Honestly, I don't know. I imagine, the crack would just grow, but if it's safe, and would work, why not?
 

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You might want to try taking it to a old school radiator repair specialist. If the tubing is Cu, then it can be silver soldered or brazed. If its aluminum, then it may be possible to TIG weld it. Be sure to fully evacuate the coil before applying heat and cap it soon after the repair is finished. You have little to lose to try. If it doesn't hold, then you must replace it.
 

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Straight concrete was used around here to seal Ht EX holes and cracks

That's old school before my time, but after tearing out whole bunch of old units and seeing the repaired ht ex, I gotta say it works fine.
 

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High temp mastic, still won't have the same expansion rate as teh heat exchanger metal. So it would crack open. And you'd still have a cracked heat exchanger.

Fossil fuel fired hot air heat exchangers are not made of copper.

TIG welding would not work very well either. The expansion rates are too different between the filler and the HE.
Most good welders. Won't so it anyway.
 

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High temp mastic, still won't have the same expansion rate as teh heat exchanger metal. So it would crack open. And you'd still have a cracked heat exchanger.

Fossil fuel fired hot air heat exchangers are not made of copper.

TIG welding would not work very well either. The expansion rates are too different between the filler and the HE.
Most good welders. Won't so it anyway.

OP didn't say what material, but it is probably Aluminum. A good TIG welder can absolutely fill this in and have a gas-tight repair. I have had a few radiators and oil coolers repaired this way and they handle decent internal pressures (30-90psi).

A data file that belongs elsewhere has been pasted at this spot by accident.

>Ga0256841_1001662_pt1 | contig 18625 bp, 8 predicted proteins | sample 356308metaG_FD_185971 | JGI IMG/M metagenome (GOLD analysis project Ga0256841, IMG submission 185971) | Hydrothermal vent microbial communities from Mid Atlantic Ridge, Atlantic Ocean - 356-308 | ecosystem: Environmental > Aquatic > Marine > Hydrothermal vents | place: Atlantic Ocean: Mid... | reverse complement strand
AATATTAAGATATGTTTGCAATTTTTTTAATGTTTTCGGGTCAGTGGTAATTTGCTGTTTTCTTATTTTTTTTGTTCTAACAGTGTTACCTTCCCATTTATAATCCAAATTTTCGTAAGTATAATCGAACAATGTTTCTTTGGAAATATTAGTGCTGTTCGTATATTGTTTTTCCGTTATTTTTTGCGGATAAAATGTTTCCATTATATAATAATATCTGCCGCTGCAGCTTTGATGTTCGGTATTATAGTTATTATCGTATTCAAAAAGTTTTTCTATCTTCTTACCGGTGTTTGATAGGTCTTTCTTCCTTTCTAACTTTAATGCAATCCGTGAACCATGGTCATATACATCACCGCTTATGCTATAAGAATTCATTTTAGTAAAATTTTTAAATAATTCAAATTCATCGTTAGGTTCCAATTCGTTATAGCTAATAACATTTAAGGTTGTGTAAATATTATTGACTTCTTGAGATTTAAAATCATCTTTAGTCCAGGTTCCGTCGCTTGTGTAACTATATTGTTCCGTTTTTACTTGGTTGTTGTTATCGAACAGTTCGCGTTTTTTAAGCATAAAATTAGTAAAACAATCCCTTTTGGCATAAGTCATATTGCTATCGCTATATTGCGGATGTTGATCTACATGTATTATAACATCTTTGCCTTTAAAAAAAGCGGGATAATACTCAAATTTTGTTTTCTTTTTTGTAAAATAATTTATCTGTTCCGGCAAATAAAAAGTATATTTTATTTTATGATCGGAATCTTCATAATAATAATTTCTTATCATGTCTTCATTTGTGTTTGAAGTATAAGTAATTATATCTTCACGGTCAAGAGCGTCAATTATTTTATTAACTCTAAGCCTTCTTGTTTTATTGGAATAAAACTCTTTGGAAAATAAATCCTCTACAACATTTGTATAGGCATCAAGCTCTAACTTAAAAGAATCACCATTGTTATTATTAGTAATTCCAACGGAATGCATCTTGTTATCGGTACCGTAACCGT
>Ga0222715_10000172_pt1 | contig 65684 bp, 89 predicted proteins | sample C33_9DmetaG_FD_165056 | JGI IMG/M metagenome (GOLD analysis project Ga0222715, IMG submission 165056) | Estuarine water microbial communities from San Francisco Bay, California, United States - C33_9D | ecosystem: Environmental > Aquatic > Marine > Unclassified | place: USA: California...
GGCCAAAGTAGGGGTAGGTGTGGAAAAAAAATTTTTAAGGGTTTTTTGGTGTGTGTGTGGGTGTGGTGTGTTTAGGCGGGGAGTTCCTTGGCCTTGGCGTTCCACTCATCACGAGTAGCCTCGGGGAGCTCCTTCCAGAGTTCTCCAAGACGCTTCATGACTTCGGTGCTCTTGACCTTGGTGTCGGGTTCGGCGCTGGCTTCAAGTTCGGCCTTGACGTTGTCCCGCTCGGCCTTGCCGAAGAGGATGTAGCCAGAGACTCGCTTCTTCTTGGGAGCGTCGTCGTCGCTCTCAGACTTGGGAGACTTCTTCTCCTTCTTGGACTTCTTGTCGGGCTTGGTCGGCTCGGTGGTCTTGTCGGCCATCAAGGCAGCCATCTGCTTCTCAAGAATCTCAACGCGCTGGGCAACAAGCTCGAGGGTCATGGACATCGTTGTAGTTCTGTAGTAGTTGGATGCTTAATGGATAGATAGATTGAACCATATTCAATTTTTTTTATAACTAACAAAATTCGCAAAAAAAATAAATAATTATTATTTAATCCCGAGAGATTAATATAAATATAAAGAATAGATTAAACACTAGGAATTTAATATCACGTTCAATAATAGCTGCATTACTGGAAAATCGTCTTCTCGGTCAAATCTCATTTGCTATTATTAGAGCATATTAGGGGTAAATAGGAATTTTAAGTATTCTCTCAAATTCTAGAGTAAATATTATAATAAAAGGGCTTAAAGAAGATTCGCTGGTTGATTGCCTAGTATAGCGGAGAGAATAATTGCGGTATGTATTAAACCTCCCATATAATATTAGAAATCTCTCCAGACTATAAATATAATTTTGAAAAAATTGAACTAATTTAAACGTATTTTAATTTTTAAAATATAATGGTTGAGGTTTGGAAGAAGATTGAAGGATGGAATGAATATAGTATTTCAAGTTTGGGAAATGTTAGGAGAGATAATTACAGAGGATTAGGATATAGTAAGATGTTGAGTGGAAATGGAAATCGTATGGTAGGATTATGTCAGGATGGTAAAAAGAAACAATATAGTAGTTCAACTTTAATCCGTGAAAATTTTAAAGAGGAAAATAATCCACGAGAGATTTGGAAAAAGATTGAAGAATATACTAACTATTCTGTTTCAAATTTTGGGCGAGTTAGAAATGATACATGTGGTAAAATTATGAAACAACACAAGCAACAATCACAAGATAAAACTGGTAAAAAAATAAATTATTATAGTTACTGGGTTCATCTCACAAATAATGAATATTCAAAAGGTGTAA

However, if this was my equipment, a replacement would be the only option I would consider...:thumbsup:
 

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Automotive Radiators and oil coolers don't have the surface area that his furnaces heat exchanger does.
That is what makes them hard to repair.

I've seen cast iron welded(as in a boiler, and it lasted for several years). Has no bearing on the OP's furnace though.
 

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The heat exchanger is not repairable. The AGA, American Gas Association, which is one of the testing agencies for furnaces recommends that repairs to residential gas furnace heat exchangers be limited to tightening fasteners and replacing gaskets. Welding is not an option. In most cases many of the Carrier heat exchangers not only crack but also rust through. Many of these problems can be reduced by having the unit properly sized for the heat and cooling load and the duct work properly sized for the equipment. If this is a package unit the drain on the cooling system must have a drain trap. Lack of a drain trap will allow water to be sprayed onto the heat exchanger by the blower causing it to rust out.

Have the system tested and checked by a professional yearly.

Replace the filter monthly.